In the most dangerous escalation since the establishment of the Golan Heights ceasefire line in 1973, Israel and Iran exchanged fire in southwestern Syria under the watch of the United States and Russia.
The sequence of the May 9 military confrontation is telling and shows that both sides are on alert. According to a Syrian monitoring group in London, Israel initiated by striking targets in Baath City, in the Golan demilitarized zone. Iran-backed groups retaliated by launching what the Israeli military described as an unsuccessful barrage of rockets on the Israeli-occupied part of the Golan. Israeli warplanes hit back by targeting Iran-linked military facilities inside Syria.
This week may present an opportune time for the two regional rivals to settle scores and flex muscles. They do not, however, seem eager to initiate a full-fledged regional war. But the four powers concerned—Israel, Iran, the United States, and Russia—are playing a dangerous game over Syrian territory.
Since the start of the Syrian civil war in 2011, the US-Russia understanding dominated Syria’s air space, which largely restrained Israeli activities in Syria. This dynamic changed after the collapse of the US-Russian ceasefire agreement in southwestern Syria that was reached in July 2017. Since then, there were military skirmishes between Israel and Iran; however, the latest round comes at a critical regional moment.
US President Donald Trump, backed by new hawkish advisors on his national security team, is providing hazardous and unprecedented support for Israeli Prime Minister Benjamin Netanyahu. Washington has scrapped the Iran nuclear deal based on debatable information presented by Netanyahu. The White House issued an ill-advised statement that may have served to incite Israel to retaliate, rather than calling for restraint. There is a clear attempt by Netanyahu to use the nuclear deal issue as an excuse to garner US support for Israel in its confrontation against Iran.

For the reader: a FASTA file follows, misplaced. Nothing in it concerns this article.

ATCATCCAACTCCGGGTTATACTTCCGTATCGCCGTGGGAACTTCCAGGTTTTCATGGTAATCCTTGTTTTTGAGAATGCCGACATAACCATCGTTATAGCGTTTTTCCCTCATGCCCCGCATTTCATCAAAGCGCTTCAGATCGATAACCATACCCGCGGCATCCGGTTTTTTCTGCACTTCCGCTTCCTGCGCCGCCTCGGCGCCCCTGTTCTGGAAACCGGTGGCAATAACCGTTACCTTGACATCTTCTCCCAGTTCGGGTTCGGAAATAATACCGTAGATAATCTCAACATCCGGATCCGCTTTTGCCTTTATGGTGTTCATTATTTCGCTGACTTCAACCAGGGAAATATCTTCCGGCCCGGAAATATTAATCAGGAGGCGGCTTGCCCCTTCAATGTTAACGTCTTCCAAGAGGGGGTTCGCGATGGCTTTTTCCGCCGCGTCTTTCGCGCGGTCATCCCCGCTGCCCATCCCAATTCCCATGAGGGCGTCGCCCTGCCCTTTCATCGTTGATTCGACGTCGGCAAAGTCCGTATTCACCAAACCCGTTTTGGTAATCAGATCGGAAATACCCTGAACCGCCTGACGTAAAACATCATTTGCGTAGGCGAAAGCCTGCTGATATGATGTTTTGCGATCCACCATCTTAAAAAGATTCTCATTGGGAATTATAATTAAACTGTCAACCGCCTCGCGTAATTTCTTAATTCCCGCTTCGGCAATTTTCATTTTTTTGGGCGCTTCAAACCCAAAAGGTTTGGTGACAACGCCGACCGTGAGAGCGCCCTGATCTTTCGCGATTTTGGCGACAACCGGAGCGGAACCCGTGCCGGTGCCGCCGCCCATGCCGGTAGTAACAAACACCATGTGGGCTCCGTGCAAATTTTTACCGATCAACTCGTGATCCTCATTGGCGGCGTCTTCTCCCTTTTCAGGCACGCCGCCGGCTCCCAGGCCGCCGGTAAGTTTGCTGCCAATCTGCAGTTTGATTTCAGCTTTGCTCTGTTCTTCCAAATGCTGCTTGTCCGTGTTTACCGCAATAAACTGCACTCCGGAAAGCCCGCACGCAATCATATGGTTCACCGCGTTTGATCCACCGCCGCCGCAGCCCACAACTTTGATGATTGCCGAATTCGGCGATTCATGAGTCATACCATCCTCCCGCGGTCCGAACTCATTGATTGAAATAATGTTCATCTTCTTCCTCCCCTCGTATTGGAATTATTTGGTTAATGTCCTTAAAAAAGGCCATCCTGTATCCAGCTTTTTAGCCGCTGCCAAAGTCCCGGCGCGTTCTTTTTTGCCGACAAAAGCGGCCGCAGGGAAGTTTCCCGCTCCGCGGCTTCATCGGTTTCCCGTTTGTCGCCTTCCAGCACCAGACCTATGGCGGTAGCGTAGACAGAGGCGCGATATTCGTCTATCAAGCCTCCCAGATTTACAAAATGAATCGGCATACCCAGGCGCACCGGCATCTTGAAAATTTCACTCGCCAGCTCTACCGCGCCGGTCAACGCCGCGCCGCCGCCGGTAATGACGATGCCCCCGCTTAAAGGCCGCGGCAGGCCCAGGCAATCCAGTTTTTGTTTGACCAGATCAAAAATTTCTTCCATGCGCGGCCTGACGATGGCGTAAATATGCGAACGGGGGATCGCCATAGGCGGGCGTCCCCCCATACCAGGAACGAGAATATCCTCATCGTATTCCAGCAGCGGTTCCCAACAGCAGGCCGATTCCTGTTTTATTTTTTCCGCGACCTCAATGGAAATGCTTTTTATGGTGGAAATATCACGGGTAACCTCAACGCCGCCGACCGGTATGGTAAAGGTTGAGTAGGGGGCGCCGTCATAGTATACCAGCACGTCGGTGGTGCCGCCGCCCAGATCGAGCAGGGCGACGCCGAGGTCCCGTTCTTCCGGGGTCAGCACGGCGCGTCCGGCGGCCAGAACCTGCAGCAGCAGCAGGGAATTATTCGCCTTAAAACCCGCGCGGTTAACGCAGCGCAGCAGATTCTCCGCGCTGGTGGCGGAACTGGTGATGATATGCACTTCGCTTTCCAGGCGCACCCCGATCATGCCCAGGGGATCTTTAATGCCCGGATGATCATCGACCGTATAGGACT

These Israeli airstrikes seem to be part of a larger US-Israeli-Saudi plan to up the ante against Iran. The Israeli military noted that al-Quds force commander Qassem Soleimani orchestrated the rocket barrage on May 9. On May 10, the US Treasury Department issued fresh sanctions against individuals and companies that have funded the Quds force. There are also talks about a potential Saudi-led offensive on the key Yemeni seaport of Hodeida, occupied by Houthi forces, a move that was previously vetoed by Washington to prevent an even wider humanitarian crisis in Yemen. Israeli strikes on Iranian assets in Syria also received unprecedented official support from Bahrain, which would not happen without Saudi consent.
In return, Iran continues its tradition of using Syria, Lebanon, and Iraq as a mailbox for messages to its rivals. But it is noteworthy that Iran-backed forces in Syria have been taking one airstrike after another without Russian air cover. In the week between the Lebanese and Iraqi general elections—May 6 and May 12, respectively—and between scrapping the nuclear deal and opening the US embassy in Jerusalem, Iran wanted to remind those concerned that it has cards to play in the Levant and can retaliate if needed. However, Iranian President Hassan Rouhani noted that Tehran does not want “new tensions” in the Middle East, while an Iranian official denied his country’s involvement in the rocket launches on the Golan Heights. Russia’s mediation has apparently contained the situation between Iran and Israel.
Russia remains the power broker in Syria. Israel’s airstrikes came as Netanyahu was just returning from Moscow, where he seemingly reached a tacit understanding with President Vladimir Putin that Russia would not restrain Israeli activities. Putin’s red lines for Israel remain the same: not to undermine the Syrian regime or target Russian assets. Unlike the attack on the T4 military facility on April 9 that took Moscow by surprise, Israel informed Russian authorities ahead about the planned overnight strikes. Hence, Netanyahu had US and Russian support in setting the rules of engagement against Iran in southwestern Syria.
The White House should be mindful that the 1973 Golan Heights ceasefire line is one of the most enduring legacies of US policy in the Middle East. The focus on scrapping the Iran nuclear deal, despite European advice, could lead to setbacks for US influence across the Levant and might entangle the US further in the region. Moreover, Russia’s balancing act between Israel and Iran is entering uncharted territory and tension between them can spin out of control if Putin does not set clear and inviolable rules of engagement.